“If people express their opinions in a respectful manner, they would provide a more compelling argument for their own point of view and discourage others from immediately deploying personal attacks that are hugely damaging to the people in the line of fire.”
    Yes because only whites are disrespectful racially right? Because Bonita Tindle was obviously soooo respectful. This article is Social Justice Warrior apologetics trash, and people see through it. Your cause is dying because people like you cheapen it by defending this behavior instead of condemning it. People like you are going to get trump elected, because we’re all sooooo sick of this PC black racism justification bullshit. Go back to your safe space, Tumblr, that echo chamber will accept you there. This movement is already losing traction. Say good bye social justice, hello trump. 🙂

  • Dear Xpress News,

    You guys are nothing but spineless, politically correct apologists for Bonita Tindle. You do not disavow Bonita Tindle’s despicable actions, and instead you try to avert the topic away from Bonita and instead make it about everyone else’s reactions which you conveniently publicly condemn. You are not an objective news outlet. As soon as this incident became public you tried to find any avenue you could to avert the focus way from Bonita as a means to aid her. Furthermore, the lady who interviewed Goldstein all but interrogated him just the same way Bonita did. You as a company should all be ashamed of yourselves.

  • Comments have described College of Ethnic Studies classes as useless, but the bigotry and racial epithets these events have elicited are exactly the type of thing those courses are intended to prevent.

    Well, it’s what the people teaching the courses claim they are trying to prevent. And yet, they seem to be producing people like Bonita Tindle, who commits assault on those having the “wrong” hairstyle. Good job, College of Ethnic Studies!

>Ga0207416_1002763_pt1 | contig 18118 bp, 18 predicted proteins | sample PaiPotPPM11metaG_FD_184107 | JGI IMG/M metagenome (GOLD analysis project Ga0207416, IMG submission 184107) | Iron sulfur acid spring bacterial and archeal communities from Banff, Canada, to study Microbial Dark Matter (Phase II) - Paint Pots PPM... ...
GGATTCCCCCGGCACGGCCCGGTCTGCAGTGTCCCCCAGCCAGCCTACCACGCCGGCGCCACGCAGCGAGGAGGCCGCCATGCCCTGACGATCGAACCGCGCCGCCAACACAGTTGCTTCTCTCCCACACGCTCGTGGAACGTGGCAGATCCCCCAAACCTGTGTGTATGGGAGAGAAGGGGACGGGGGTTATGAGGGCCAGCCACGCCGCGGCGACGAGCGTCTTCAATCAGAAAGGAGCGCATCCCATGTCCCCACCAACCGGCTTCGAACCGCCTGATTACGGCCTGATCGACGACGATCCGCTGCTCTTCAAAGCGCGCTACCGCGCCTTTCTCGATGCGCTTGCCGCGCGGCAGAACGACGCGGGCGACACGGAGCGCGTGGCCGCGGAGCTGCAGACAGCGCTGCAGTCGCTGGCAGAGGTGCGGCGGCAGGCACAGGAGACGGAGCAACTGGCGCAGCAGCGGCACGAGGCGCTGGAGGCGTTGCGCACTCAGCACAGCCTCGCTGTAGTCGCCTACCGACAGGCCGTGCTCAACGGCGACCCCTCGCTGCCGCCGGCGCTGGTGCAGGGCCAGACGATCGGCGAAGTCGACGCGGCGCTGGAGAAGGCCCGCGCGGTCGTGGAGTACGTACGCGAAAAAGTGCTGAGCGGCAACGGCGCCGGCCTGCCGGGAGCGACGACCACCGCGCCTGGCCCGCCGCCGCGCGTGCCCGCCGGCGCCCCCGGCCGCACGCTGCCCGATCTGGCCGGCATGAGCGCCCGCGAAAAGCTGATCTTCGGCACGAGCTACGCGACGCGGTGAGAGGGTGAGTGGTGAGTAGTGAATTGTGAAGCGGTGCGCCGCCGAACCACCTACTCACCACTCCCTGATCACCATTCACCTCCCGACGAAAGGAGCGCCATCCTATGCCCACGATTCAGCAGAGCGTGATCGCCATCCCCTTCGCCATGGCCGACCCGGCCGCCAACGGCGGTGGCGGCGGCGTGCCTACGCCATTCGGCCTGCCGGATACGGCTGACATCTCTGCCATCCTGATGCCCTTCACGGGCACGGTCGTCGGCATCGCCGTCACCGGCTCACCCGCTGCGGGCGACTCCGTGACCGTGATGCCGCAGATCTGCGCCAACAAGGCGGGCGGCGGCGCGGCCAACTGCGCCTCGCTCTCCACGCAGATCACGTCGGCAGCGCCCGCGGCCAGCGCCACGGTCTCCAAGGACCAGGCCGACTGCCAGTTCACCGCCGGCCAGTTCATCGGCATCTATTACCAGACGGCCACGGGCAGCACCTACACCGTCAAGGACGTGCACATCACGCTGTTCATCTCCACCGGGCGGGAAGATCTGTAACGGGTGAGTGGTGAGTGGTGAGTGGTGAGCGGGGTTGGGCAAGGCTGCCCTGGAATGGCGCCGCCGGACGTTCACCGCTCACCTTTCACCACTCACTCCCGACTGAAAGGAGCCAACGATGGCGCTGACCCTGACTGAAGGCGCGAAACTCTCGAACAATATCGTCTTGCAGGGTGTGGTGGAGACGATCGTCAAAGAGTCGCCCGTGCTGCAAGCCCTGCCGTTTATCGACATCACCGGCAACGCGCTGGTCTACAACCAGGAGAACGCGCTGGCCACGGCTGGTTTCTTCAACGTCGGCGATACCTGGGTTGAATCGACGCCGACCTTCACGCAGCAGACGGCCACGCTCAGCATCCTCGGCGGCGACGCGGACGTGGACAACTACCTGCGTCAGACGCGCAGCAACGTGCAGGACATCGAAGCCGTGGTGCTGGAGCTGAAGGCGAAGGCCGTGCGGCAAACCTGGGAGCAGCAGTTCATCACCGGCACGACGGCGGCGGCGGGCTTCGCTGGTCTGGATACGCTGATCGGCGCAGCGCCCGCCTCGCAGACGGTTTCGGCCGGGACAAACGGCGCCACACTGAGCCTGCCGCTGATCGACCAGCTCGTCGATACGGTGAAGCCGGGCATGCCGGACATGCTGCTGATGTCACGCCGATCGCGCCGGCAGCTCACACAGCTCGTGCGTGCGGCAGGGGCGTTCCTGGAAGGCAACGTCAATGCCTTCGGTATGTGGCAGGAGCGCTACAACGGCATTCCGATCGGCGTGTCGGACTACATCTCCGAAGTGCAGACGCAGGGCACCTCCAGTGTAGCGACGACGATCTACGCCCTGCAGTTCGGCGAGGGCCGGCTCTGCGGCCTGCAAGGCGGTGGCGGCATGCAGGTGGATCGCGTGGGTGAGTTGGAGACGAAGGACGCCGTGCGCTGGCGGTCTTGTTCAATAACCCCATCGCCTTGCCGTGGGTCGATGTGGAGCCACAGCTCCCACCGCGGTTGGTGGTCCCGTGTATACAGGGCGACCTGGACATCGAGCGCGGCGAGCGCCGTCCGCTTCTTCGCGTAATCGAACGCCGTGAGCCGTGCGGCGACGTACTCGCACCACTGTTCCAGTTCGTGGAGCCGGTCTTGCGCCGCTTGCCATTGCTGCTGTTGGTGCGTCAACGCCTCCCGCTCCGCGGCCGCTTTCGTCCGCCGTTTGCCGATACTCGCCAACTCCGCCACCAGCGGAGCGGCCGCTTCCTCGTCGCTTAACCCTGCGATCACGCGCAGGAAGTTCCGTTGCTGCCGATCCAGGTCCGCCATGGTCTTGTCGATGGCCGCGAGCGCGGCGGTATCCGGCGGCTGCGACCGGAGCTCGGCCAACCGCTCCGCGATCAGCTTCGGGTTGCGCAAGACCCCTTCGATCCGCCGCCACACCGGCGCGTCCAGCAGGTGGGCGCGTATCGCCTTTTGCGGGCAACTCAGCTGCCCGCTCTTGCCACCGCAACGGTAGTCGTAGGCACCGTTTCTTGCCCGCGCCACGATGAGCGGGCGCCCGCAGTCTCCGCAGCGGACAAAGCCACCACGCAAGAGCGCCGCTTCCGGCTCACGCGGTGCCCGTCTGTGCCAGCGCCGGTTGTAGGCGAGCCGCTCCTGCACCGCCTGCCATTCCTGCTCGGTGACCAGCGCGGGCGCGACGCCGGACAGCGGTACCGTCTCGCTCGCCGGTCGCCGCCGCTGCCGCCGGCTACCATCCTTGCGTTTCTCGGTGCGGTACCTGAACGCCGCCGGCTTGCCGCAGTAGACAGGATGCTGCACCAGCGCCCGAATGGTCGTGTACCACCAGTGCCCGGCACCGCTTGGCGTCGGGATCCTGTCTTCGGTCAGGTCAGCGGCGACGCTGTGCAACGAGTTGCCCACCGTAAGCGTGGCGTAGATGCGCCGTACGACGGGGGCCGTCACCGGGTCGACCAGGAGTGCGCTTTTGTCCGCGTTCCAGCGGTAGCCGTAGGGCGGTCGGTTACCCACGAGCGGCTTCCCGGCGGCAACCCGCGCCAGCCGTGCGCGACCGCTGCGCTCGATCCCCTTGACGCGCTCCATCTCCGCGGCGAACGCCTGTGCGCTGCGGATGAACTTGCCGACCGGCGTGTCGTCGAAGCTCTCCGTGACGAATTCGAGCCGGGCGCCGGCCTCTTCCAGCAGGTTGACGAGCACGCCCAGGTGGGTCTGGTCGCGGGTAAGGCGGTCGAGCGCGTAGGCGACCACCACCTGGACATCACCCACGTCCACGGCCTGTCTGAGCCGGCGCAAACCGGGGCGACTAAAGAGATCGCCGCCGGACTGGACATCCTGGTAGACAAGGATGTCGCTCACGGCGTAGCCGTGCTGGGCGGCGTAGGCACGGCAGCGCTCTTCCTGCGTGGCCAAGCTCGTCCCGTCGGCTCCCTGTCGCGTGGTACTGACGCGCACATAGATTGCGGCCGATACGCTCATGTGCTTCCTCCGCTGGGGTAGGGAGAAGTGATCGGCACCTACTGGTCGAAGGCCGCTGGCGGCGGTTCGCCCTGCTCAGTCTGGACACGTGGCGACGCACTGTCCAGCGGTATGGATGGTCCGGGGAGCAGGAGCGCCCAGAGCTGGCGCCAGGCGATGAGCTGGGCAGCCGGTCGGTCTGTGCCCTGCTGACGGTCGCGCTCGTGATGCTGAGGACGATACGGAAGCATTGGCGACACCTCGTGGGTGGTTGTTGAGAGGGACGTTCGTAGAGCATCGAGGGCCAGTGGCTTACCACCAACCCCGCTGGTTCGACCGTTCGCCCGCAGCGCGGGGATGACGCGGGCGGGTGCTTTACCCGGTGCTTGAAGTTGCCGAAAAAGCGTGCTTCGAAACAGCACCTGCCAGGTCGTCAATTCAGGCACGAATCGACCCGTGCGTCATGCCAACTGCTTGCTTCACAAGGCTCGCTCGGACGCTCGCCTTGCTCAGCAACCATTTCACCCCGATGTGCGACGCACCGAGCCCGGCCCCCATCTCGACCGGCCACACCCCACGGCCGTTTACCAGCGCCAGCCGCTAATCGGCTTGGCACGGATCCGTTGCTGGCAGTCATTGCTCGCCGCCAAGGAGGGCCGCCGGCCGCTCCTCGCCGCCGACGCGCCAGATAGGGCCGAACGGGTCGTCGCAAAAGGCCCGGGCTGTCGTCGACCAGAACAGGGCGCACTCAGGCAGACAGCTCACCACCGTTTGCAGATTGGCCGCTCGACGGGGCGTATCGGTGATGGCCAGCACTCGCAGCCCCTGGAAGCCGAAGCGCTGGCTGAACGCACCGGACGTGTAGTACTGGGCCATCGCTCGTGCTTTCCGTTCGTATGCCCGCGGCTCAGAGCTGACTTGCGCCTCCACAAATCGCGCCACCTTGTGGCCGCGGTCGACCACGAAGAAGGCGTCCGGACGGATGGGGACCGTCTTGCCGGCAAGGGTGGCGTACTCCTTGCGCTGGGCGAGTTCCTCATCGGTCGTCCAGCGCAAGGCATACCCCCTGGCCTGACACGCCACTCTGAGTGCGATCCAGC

• “…it is important to remember no one deserves to have their personal information exposed over a 45-second clip.”

    Really? so non-white racists are supposed to be protected regardless, right? Sorry, kiddo, but if you screw up, you pay the same price as anyone else committing a similar offense. Essentially, what you’re saying is that being a minority makes you automatically exempt from the the same rules everyone else has to play by. Hopefully someday, you’ll learn that you don’t live in a perfect world…and you’re not the only one who lives here. Grow up!

  • It would be interesting to explore the role Ethnic Studies played in forming her belief that assaulting people because they white would be applauded and that violence is okay.
    It would be interesting to explore why supporters of Ethnic Studies are, by and large, strong supporters of Bonita Tindle and what she did, and believe it was morally justified because the victims were white.
    It would be interesting to explore why, after attacking people for their skin color in her workplace at the Associated Students, she was never disciplined.
    It would be interesting to explore how her friendship with Shannon Deloso, the Chairman of the Board at AS, influenced their decision to support her after attacking people in their workplace.
    It would be interesting to explore how Bonita Tindle’s friendship with people at Golden Gate Xpress, influenced their coverage in her favor (including the above).
    It would be interesting to explore how the concepts of “social justice” and “diversity” lead directly to injustice and hate in cases exactly like this, and how journalists, particularly at Golden Gate Xpress, choose to ignore that.

  • Would the editor of the Golden Gate Xpress like to address and/or condemn the “racist rhetoric” Bonita Tindle used on Facebook after assaulting two people in her own, on-campus workplace because of the color of their skin? I’ll take you at your word that you object to “racist” (one always needs quotes for a safe word) language and acts. So please link us to the articles or editorials where you equally condemn what she said and did.

    After all, you’re objecting to what people are saying and writing. Bonita Tindle actually attacked people because of their race. In your opinion, what people say about what she did is wrong, but her actually attacking people isn’t?